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be worth while to produce one or two speci

mens.

Lord Bacon gives us this account of the belief of a Christian:

"He believes a Virgin to be a Mother of a Son; and that very Son of hers to be her Maker. He believes him to have been shut up in a narrow room, whom heaven and earth could not contain. He believes him to have been born in time, who was and is from everlasting. He believes him to have been a weak child carried in arms, who is the Almighty; and him once to have died, who only hath life and immortality in himself."*

The following passage is from a sermon by Dr. South:

"But now was there ever any wonder comparable to this! to behold Divinity thus clothed in flesh! the Creator of all things humbled not only to the company, but also to the cognation, of his creatures! It is as if we should imagine the whole world not only represented upon, but also contained in, one of our little artificial globes; or the body of the sun enveloped in a cloud as big as a man's hand; all which would be looked upon as astonishing impossibilities; and yet as short of the other, as the greatest Finite is of an Infinite, between which the disparity is immeasurable. For that God should thus in a manner transform Himself, and subdue and master all his glories to a possibility of human

Characters of a Believing Christian.

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apprehension and converse, the best reason would have thought it such a thing as God could not do, had it not seen it actually done. It is (as it were) to cancel the essential distances of things, to remove the bounds of nature, to bring heaven and earth, and (which is more) both ends of the contradiction, together."

To one wholly ignorant of theological controversy, these passages might have the air of malicious irony. But a little further acquaintance with creeds and theological systems would satisfy him that such language may be used in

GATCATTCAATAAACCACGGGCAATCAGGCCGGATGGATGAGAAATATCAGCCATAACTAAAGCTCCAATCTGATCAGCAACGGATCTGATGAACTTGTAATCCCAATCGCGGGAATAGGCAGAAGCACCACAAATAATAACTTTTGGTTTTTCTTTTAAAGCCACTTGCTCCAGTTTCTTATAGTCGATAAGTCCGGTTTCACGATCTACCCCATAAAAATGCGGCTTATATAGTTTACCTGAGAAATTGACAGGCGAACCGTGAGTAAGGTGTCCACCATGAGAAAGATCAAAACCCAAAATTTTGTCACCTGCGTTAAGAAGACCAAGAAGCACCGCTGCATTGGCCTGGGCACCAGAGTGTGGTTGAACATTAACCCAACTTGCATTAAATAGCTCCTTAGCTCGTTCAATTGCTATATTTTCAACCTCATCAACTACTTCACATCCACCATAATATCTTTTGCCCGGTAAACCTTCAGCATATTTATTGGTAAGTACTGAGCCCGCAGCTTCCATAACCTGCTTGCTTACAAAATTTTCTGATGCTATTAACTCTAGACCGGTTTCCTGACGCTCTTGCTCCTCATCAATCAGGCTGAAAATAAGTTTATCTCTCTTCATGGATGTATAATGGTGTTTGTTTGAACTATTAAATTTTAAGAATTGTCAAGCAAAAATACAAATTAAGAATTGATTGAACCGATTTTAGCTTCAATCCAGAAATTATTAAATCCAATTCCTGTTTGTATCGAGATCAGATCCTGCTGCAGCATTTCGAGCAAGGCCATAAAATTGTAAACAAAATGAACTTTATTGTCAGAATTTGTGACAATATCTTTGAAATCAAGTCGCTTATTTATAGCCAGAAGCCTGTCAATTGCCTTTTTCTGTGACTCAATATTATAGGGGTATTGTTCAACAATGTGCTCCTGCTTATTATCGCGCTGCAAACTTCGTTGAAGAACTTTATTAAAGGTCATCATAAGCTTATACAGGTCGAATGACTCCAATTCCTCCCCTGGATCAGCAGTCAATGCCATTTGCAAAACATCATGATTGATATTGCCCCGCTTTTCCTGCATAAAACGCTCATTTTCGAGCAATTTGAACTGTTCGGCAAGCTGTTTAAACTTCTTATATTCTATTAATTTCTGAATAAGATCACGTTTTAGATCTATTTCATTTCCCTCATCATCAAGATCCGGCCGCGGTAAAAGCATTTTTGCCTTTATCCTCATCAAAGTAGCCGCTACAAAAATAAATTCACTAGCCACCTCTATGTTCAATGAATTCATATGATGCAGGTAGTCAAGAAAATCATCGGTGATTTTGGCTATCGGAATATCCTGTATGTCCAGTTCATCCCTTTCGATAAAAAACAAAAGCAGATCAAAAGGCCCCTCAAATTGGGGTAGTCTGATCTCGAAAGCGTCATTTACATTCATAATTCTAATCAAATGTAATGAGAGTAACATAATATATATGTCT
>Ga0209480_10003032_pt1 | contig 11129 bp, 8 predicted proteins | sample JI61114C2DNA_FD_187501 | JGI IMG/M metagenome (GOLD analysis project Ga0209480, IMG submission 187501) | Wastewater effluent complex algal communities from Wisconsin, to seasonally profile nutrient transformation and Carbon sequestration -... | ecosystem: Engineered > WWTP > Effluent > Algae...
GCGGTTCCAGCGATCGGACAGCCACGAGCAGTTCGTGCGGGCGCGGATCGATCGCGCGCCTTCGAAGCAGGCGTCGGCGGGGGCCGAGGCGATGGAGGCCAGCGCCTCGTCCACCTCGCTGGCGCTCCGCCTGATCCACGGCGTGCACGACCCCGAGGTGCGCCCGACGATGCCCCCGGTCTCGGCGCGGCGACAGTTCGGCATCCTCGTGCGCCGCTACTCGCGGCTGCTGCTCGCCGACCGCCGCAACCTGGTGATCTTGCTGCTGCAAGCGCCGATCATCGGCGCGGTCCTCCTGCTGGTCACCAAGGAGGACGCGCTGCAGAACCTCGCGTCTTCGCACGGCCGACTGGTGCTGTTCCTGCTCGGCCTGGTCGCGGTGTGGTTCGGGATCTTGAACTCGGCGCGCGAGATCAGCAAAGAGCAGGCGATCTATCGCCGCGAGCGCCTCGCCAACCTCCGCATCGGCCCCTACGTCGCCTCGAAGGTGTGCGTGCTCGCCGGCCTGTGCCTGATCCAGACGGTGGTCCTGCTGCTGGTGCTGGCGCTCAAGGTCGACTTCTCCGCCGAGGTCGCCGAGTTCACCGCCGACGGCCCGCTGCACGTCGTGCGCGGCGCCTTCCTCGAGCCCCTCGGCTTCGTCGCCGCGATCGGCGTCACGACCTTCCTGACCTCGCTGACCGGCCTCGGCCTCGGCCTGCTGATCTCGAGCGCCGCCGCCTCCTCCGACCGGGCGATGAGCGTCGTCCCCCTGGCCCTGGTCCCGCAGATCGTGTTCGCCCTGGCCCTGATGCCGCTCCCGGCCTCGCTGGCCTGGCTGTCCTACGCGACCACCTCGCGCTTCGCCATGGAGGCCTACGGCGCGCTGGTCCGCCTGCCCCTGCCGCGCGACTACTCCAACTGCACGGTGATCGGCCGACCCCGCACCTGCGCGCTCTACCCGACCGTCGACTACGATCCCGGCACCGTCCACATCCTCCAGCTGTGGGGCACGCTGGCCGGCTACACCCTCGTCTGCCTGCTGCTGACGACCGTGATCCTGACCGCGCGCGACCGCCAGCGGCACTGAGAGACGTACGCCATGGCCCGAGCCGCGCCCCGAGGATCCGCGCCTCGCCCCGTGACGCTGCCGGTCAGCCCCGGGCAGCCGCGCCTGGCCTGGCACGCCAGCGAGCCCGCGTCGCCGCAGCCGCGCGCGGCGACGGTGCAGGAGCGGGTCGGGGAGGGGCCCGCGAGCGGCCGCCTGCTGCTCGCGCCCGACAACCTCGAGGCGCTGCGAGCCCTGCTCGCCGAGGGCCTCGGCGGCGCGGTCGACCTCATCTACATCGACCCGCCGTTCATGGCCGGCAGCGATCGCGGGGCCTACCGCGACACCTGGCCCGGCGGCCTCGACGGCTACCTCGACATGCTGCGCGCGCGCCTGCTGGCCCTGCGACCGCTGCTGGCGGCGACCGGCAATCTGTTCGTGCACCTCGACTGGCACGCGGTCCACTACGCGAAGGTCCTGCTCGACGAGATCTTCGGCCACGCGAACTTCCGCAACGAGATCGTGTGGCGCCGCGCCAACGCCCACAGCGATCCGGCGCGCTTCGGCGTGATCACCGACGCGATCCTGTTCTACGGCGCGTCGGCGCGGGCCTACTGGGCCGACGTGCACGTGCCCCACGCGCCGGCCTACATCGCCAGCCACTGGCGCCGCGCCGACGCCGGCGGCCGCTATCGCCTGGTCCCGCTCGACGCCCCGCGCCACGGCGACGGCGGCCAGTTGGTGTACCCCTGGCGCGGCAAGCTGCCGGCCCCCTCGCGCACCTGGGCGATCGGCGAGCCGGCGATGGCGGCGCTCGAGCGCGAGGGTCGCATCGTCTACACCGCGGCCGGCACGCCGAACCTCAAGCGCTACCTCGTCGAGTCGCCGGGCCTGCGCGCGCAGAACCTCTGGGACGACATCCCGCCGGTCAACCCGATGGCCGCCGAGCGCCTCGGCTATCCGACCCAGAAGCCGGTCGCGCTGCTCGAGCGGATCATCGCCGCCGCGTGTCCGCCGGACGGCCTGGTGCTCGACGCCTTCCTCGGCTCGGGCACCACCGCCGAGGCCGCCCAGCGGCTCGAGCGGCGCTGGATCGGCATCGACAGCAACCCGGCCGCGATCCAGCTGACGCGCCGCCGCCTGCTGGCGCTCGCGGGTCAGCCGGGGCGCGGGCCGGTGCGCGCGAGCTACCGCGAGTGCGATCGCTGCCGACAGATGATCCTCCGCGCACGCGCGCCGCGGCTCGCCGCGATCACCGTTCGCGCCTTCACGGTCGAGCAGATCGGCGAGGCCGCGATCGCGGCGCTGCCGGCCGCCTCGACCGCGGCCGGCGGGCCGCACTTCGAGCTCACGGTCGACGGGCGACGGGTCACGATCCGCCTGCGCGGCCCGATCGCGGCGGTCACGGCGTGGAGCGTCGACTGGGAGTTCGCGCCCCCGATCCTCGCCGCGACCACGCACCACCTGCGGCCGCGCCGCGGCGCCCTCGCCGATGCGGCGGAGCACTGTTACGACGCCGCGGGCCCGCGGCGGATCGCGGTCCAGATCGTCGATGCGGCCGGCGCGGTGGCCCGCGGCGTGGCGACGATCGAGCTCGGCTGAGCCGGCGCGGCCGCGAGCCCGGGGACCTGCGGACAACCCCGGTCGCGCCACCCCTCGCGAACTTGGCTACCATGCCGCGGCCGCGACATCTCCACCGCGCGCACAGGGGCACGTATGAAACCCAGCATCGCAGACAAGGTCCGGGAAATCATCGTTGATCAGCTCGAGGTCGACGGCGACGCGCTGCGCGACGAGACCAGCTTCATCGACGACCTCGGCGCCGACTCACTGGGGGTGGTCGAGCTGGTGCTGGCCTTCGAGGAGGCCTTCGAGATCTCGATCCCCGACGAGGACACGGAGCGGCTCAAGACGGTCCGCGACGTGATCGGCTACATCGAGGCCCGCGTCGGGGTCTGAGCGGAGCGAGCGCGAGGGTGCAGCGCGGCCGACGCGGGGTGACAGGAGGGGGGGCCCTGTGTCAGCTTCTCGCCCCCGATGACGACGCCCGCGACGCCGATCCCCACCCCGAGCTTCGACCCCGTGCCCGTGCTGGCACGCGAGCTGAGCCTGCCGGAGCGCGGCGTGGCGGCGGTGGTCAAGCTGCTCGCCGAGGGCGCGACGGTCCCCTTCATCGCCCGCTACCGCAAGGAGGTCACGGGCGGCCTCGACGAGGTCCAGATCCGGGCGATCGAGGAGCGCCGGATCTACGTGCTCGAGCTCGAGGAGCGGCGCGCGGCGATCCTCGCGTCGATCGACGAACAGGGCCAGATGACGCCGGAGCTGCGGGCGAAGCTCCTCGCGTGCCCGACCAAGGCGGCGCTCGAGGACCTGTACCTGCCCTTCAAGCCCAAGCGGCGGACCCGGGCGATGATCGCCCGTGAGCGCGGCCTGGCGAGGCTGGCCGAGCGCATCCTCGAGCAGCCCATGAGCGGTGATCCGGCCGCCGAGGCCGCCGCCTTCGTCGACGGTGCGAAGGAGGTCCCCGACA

earnest.

It is with some hesitation that I adduce another passage from the same sermon of South, which occurs a few pages after what has been quoted. When thus treating, as it were, of the morbid anatomy of the human mind, it is often a question how far one ought to proceed in exhibiting to common view the more disgusting cases of disease. The reverence due to the subjects which are profaned, and an unwillingness to shock the feelings of his readers, should restrain a writer from any unnecessary display. But it is not a little important that the character of the doctrine under consideration, and the monstrous extravagances to which it leads, should be well understood. In reading, then, the following words, it is to be recollected that the author was a man distinguished as a fine writer, whose uncommon natural talents

* South's Sermons, 6th ed., 1727, Vol. III. p. 299. Sermon on Christmas Day, 1665.

had been cultivated by learning. From the works of grosser minds, it would be easy to produce many passages more intolerable.

"Men," says South, "cannot persuade themselves that a Deity and Infinity should lie within so narrow a compass as the contemptible dimensions of an human body; that Omnipotence, Omniscience, and Omnipresence should be ever wrapt in swaddling-clothes, and abased to the homely usages of a stable and a manger; that the glorious Artificer of the whole universe, who spread out the heavens like a curtain, and laid the foundations of the earth, could ever turn carpenter, and exercise an inglorious trade in a little cell. They cannot imagine that He who commands the cattle upon a thousand hills, and takes up the ocean in the hollow of his hand, could be subject to the meannesses of hunger and thirst, and be afflicted in all his appetites. That he who once created, and at present governs, and shall hereafter judge, the world, shall be abused in all his concerns and relations, be scourged, spit upon, mocked, and at last crucified. All which are passages which lie extremely cross to the notions and conceptions that reason has framed to itself, of that high and impassible perfection that resides in the divine nature."